It has been a month since the standoff in Oregon between ticked-off ranchers and federal officers began. I have been following the story closely, uneasily, just like the many similar stories before it. The conflict between landowners in the western US and the feds has been boiling for a long, long time.
The plot usually goes like this: A family works hard on their land, raising their children, being good citizens, paying their taxes and generally minding their own business. They are good neighbors and watch out for each other. They serve on the school board and the church steering committee. They are careful stewards of their land, because it provides their home and livelihood.
In the rural West, people get along with each other. They have to. When there may only be a hundred people within thirty miles of your home, you learn to be civil, respectful, helpful and friendly.
Then one day a federal agency shows up, uninvited, with a truckload of rules cooked up in a faraway office building by activists and lawyers, on a mission that defies logic. These are not people with names, like your neighbors. Their authority comes from their initials: BLM, FWS, EPA. Nobody elected them. They can’t be fired. They can’t be taken to court, at least with any reasonable expectation of results, because they can line up taxpayer-funded lawyers until hell freezes over. They don’t have to make sense.
A Wyoming rancher is fined $16 million by the EPA for building a stock pond on his own land that was carefully planned and approved by the state. The water leaves his property cleaner than when it came in.
Spurred by activists, the feds relocate Canadian gray wolves to Montana and other states, where they reproduce wildly, destroying elk herds, and wreaking havoc on privately owned livestock and pets.
BLM officials close roads that provide access to private property. They disallow forest management on private land which results in raging fires. They usurp generations-old water rights, and claim control over ditches and sloughs as if they were “navigable waterways”. They relocate bison to open rangeland over the objections of nearby landowners.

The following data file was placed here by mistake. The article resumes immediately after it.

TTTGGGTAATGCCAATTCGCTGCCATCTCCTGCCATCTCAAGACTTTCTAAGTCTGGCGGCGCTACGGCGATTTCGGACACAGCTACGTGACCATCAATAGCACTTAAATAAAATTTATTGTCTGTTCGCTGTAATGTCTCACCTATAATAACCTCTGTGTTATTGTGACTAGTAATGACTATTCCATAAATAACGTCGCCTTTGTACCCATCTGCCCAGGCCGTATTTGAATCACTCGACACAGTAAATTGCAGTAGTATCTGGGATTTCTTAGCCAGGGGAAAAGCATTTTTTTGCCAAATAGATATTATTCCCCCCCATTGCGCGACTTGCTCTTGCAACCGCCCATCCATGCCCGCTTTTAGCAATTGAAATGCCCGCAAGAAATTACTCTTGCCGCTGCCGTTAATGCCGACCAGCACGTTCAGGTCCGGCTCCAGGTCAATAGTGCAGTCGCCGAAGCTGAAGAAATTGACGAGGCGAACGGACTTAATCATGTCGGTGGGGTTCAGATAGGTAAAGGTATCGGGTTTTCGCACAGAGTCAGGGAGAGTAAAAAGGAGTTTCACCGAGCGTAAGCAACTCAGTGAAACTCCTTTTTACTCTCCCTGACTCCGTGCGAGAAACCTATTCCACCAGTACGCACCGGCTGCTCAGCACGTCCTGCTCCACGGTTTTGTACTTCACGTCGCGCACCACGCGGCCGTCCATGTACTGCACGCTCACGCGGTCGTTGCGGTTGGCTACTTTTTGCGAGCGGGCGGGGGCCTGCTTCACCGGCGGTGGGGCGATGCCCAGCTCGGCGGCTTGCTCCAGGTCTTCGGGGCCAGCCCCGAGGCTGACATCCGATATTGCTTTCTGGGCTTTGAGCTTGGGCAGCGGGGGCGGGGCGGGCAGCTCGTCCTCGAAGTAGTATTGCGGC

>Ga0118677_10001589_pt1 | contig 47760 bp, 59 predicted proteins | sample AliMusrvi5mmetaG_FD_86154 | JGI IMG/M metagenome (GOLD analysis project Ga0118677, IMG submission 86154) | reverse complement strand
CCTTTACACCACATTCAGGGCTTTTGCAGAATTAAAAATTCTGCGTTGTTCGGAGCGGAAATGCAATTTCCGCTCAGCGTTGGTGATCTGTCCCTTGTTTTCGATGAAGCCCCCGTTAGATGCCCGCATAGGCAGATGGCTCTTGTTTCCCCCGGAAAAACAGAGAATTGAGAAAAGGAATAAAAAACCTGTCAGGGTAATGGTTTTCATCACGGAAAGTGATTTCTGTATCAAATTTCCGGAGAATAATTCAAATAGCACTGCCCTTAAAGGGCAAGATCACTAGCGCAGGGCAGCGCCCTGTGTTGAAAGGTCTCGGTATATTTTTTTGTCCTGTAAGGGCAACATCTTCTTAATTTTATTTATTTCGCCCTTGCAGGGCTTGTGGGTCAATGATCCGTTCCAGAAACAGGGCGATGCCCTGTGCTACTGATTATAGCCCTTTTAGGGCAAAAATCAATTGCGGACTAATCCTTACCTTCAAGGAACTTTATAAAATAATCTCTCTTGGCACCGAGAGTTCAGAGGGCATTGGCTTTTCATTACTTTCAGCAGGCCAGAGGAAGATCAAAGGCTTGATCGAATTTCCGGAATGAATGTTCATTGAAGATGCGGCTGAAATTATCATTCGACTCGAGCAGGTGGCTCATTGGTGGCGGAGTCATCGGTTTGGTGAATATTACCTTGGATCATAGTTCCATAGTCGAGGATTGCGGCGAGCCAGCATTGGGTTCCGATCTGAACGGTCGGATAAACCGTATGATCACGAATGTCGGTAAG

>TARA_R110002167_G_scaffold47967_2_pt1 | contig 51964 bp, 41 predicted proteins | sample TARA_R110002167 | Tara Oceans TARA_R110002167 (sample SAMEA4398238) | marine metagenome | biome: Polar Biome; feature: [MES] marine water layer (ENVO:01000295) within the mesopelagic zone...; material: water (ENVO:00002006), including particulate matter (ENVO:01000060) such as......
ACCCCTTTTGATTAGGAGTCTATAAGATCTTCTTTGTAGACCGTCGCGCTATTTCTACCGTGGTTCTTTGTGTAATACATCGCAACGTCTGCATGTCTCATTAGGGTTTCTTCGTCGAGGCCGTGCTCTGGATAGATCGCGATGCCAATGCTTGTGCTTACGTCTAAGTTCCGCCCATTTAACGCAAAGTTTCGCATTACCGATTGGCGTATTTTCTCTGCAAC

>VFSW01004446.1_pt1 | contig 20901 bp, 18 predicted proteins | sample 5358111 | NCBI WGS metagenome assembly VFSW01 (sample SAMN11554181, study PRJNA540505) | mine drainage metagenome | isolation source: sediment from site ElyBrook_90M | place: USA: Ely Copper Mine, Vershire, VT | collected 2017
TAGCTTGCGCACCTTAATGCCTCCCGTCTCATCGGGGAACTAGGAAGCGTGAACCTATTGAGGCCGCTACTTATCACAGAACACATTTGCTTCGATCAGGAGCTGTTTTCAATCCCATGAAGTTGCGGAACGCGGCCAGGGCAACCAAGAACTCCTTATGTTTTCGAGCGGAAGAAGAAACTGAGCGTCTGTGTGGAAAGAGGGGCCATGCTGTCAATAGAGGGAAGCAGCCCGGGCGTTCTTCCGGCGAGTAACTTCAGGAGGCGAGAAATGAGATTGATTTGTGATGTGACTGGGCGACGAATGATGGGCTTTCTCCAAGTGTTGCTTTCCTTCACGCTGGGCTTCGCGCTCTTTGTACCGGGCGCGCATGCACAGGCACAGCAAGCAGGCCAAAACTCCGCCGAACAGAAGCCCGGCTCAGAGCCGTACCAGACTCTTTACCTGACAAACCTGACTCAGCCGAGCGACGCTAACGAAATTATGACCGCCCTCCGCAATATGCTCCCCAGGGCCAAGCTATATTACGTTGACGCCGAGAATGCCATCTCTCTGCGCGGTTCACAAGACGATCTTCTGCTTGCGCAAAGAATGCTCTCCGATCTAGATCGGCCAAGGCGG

The federal agencies just can’t seem to stop poking landowners in the eye. And when proud, independent ranchers get pushed against the fence enough times, they stiffen up. The Bundy family in Nevada had a standoff against federal officials when their grazing rights on adjacent federal land were surreptitiously changed. Dwight Hammond and his father, Steven, had dustups with the BLM over controlled burns for pasture management. When they set a backfire to protect their winter range against an oncoming fire, it jumped onto federal land and burned a small parcel, resulting in their arrest for arson. They served a three-month sentence, but another judge later added five years for mandatory sentencing under an “anti-terrorism” act.
Then a group of upset ranchers, including the Bundys, seized a federal wildlife refuge building to stage a protest about the treatment of the Hammonds and others. Another three-letter group – the FBI – soon arrived at the scene. Video footage shows officers (FBI and/or state police) shooting Lavoy Finicum, one of the ranchers, to death as he stood outside his vehicle with his hands up. A passenger in Finicum’s vehicle claims officers fired “at least 120” shots into the Suburban, and Ammon Bundy was hit in the arm.
It seems that encounters with officers are becoming increasingly deadly. Only weeks before, Idaho rancher Jack Yantis was called by the Adams County sheriff to “put down” his bull which had been hit by a vehicle on a nearby highway. As he was about to mercy-shoot the bull in the head, Yantis was pulled away from behind and shot to death by deputies. His widow says it was cold-blooded murder.
All of these incidents are still under investigation, but since it is the government investigating the government, we shouldn’t expect any big revelations.
The right to own and enjoy the unfettered use of private property may be the single biggest factor in our nation’s success. There would be a lot less conflict if the government would leave private landowners alone, and also if more land was owned by the private sector – 65% of all land west of Denver is owned by the federal government.
Tom Balek – Rockin’ On the Right Side
Maybe I’ll be there to shake your hand
Maybe I’ll be there to share the land
That they’ll be givin’ away
When we all live together
Share the Land – the Guess Who
Yep, Canadian Burton Cummings still wants to share the land with everybody. Let’s send the BLM his way!
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